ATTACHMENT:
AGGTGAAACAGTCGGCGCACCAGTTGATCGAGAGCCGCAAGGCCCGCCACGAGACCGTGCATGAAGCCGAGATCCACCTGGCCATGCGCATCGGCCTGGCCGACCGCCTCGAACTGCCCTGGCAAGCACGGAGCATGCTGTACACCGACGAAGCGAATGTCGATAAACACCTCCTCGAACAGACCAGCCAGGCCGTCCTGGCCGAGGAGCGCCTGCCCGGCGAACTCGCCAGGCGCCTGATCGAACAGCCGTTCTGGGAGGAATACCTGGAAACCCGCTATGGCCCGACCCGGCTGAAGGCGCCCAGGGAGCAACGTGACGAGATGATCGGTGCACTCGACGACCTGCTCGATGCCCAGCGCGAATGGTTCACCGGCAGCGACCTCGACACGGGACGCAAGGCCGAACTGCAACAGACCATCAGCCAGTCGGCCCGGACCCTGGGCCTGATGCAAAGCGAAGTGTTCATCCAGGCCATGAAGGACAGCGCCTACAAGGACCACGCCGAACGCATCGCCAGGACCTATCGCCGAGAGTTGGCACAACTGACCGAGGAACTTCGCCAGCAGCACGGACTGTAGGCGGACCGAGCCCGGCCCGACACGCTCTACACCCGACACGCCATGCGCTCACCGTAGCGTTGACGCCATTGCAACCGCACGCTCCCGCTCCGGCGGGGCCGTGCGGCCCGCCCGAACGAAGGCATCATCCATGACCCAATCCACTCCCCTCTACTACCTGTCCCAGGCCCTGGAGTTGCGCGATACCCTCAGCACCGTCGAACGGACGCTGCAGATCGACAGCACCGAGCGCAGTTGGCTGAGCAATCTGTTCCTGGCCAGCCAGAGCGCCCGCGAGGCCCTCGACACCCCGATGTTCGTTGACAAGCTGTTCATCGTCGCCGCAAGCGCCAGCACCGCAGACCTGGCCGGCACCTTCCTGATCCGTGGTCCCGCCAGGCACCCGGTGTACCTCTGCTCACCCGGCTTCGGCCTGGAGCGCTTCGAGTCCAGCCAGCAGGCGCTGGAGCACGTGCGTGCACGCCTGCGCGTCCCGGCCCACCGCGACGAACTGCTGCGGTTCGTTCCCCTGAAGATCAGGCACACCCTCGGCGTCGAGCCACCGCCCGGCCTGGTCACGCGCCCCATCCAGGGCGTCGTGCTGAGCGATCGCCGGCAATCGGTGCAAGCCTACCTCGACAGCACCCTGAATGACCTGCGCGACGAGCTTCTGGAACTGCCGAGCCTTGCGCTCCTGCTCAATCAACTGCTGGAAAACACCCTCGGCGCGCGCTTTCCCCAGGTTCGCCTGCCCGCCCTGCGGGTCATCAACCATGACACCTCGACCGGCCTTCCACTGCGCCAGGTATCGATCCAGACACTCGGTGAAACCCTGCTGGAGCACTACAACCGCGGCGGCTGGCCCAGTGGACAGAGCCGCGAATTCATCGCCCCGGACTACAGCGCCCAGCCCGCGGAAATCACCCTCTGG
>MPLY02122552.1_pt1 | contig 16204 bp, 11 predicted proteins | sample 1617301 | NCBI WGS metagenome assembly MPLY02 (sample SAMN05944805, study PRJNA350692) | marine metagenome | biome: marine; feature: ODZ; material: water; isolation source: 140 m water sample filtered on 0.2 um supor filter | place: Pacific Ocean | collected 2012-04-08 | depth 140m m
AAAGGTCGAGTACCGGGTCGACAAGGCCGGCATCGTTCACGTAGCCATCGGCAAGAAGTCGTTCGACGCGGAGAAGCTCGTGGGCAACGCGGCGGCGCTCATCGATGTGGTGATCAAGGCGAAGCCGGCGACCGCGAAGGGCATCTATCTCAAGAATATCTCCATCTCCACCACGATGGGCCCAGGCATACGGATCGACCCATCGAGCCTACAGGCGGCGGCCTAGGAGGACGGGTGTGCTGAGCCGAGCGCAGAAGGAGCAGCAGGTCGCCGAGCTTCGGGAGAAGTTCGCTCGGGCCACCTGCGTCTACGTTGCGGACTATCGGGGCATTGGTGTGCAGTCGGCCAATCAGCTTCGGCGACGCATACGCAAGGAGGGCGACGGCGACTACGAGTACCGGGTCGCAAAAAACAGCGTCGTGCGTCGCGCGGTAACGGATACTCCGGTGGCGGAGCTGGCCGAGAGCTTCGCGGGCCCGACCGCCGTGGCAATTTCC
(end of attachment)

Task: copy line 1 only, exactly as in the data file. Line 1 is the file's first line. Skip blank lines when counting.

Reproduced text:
AGGTGAAACAGTCGGCGCACCAGTTGATCGAGAGCCGCAAGGCCCGCCACGAGACCGTGCATGAAGCCGAGATCCACCTGGCCATGCGCATCGGCCTGGCCGACCGCCTCGAACTGCCCTGGCAAGCACGGAGCATGCTGTACACCGACGAAGCGAATGTCGATAAACACCTCCTCGAACAGACCAGCCAGGCCGTCCTGGCCGAGGAGCGCCTGCCCGGCGAACTCGCCAGGCGCCTGATCGAACAGCCGTTCTGGGAGGAATACCTGGAAACCCGCTATGGCCCGACCCGGCTGAAGGCGCCCAGGGAGCAACGTGACGAGATGATCGGTGCACTCGACGACCTGCTCGATGCCCAGCGCGAATGGTTCACCGGCAGCGACCTCGACACGGGACGCAAGGCCGAACTGCAACAGACCATCAGCCAGTCGGCCCGGACCCTGGGCCTGATGCAAAGCGAAGTGTTCATCCAGGCCATGAAGGACAGCGCCTACAAGGACCACGCCGAACGCATCGCCAGGACCTATCGCCGAGAGTTGGCACAACTGACCGAGGAACTTCGCCAGCAGCACGGACTGTAGGCGGACCGAGCCCGGCCCGACACGCTCTACACCCGACACGCCATGCGCTCACCGTAGCGTTGACGCCATTGCAACCGCACGCTCCCGCTCCGGCGGGGCCGTGCGGCCCGCCCGAACGAAGGCATCATCCATGACCCAATCCACTCCCCTCTACTACCTGTCCCAGGCCCTGGAGTTGCGCGATACCCTCAGCACCGTCGAACGGACGCTGCAGATCGACAGCACCGAGCGCAGTTGGCTGAGCAATCTGTTCCTGGCCAGCCAGAGCGCCCGCGAGGCCCTCGACACCCCGATGTTCGTTGACAAGCTGTTCATCGTCGCCGCAAGCGCCAGCACCGCAGACCTGGCCGGCACCTTCCTGATCCGTGGTCCCGCCAGGCACCCGGTGTACCTCTGCTCACCCGGCTTCGGCCTGGAGCGCTTCGAGTCCAGCCAGCAGGCGCTGGAGCACGTGCGTGCACGCCTGCGCGTCCCGGCCCACCGCGACGAACTGCTGCGGTTCGTTCCCCTGAAGATCAGGCACACCCTCGGCGTCGAGCCACCGCCCGGCCTGGTCACGCGCCCCATCCAGGGCGTCGTGCTGAGCGATCGCCGGCAATCGGTGCAAGCCTACCTCGACAGCACCCTGAATGACCTGCGCGACGAGCTTCTGGAACTGCCGAGCCTTGCGCTCCTGCTCAATCAACTGCTGGAAAACACCCTCGGCGCGCGCTTTCCCCAGGTTCGCCTGCCCGCCCTGCGGGTCATCAACCATGACACCTCGACCGGCCTTCCACTGCGCCAGGTATCGATCCAGACACTCGGTGAAACCCTGCTGGAGCACTACAACCGCGGCGGCTGGCCCAGTGGACAGAGCCGCGAATTCATCGCCCCGGACTACAGCGCCCAGCCCGCGGAAATCACCCTCTGG